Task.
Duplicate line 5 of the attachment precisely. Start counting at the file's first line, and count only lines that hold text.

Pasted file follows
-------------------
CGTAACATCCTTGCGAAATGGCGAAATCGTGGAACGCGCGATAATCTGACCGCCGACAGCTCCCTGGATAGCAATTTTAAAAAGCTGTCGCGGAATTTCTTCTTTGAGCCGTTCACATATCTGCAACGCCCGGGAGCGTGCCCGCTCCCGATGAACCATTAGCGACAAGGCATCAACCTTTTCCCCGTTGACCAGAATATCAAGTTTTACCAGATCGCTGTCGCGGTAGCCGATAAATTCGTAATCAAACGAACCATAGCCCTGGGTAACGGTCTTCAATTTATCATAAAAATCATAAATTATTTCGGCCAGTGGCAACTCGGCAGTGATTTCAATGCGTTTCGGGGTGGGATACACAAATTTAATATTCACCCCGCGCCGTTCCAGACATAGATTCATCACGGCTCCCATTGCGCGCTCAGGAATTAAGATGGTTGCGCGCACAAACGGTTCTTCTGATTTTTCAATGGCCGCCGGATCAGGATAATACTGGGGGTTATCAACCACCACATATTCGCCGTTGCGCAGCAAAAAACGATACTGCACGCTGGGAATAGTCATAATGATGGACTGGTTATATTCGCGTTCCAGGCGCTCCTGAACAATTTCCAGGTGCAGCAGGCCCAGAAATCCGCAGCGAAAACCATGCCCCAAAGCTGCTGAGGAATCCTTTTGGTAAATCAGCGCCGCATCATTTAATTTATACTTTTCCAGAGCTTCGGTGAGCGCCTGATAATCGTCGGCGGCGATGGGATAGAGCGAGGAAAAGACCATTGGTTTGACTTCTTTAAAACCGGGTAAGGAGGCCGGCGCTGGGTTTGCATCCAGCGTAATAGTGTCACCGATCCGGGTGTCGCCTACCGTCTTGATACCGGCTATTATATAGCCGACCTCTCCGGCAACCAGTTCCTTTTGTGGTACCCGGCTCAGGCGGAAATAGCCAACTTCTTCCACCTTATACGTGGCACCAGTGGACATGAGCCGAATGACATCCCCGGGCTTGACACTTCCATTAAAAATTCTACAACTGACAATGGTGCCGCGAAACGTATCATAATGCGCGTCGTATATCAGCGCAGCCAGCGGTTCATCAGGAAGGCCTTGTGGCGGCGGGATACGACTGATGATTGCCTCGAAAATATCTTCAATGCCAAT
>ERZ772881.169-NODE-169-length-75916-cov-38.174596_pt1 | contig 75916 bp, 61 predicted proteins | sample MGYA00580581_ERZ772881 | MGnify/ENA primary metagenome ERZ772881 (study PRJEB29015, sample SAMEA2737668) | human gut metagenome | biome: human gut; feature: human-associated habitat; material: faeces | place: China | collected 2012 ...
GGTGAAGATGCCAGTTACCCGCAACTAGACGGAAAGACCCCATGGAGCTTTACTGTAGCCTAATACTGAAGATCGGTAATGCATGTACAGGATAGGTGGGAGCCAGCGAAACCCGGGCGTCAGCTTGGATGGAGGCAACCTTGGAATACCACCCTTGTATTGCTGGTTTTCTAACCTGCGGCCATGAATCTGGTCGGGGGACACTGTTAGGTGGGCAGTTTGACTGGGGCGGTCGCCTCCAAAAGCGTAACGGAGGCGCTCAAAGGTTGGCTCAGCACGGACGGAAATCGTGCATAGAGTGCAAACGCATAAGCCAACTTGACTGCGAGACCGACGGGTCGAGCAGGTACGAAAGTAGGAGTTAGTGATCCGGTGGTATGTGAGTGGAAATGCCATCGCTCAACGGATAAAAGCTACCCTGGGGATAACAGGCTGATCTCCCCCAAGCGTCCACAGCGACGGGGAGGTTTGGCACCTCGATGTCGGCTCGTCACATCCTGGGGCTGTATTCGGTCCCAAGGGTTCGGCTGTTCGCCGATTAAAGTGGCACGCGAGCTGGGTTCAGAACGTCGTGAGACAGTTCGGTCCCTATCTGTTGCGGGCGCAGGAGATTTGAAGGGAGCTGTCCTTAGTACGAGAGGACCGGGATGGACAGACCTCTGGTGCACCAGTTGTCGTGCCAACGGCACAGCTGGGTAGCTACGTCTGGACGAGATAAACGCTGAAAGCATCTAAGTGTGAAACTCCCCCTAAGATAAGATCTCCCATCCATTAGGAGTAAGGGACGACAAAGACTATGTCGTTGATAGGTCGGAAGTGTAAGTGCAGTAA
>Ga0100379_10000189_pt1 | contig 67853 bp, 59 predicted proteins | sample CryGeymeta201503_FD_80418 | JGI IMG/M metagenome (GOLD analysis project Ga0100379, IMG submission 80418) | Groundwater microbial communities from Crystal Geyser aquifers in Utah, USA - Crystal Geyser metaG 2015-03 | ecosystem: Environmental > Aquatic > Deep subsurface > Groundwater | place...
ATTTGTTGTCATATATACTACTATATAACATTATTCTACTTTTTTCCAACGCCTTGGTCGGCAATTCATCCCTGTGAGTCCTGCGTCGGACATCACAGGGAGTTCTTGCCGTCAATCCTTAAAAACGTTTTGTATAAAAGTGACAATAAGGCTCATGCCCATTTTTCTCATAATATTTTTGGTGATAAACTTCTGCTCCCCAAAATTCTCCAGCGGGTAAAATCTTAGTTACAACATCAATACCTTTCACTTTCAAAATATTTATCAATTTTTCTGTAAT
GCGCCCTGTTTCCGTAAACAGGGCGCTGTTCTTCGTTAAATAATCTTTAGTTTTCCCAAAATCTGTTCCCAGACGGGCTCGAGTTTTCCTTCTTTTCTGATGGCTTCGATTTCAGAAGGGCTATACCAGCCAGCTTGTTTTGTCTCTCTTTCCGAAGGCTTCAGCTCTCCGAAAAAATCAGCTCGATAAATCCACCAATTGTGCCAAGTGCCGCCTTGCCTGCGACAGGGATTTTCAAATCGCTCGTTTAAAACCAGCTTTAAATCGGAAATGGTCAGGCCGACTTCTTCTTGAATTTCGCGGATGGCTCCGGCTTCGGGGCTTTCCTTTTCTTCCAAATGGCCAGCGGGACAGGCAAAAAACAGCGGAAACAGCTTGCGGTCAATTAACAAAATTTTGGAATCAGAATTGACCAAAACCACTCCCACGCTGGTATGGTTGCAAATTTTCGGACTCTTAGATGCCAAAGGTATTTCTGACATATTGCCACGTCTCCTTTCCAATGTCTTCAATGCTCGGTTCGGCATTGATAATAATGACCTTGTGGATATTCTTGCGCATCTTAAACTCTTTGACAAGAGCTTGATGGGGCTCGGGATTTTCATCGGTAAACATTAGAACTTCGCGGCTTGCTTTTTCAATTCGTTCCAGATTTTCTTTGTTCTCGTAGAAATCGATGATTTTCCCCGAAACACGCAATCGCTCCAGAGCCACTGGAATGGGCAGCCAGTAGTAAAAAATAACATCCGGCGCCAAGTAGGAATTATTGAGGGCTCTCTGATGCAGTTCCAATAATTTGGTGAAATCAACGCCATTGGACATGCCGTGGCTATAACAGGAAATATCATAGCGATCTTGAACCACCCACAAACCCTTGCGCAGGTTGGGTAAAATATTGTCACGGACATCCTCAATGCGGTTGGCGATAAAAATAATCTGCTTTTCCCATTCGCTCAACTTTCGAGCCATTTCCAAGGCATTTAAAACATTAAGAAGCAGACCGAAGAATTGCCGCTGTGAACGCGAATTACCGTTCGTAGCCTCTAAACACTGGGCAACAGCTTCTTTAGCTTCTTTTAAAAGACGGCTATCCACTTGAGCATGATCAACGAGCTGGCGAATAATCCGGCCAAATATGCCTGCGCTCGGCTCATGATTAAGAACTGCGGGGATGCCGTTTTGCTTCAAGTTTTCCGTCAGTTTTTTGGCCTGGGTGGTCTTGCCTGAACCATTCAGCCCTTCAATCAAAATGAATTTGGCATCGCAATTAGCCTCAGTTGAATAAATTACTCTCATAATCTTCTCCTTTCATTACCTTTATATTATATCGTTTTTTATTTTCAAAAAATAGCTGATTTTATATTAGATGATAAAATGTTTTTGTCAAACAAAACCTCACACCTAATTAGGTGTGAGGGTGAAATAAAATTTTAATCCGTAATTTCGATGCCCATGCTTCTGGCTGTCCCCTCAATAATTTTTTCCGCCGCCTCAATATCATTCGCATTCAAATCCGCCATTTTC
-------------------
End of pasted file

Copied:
ATTTGTTGTCATATATACTACTATATAACATTATTCTACTTTTTTCCAACGCCTTGGTCGGCAATTCATCCCTGTGAGTCCTGCGTCGGACATCACAGGGAGTTCTTGCCGTCAATCCTTAAAAACGTTTTGTATAAAAGTGACAATAAGGCTCATGCCCATTTTTCTCATAATATTTTTGGTGATAAACTTCTGCTCCCCAAAATTCTCCAGCGGGTAAAATCTTAGTTACAACATCAATACCTTTCACTTTCAAAATATTTATCAATTTTTCTGTAAT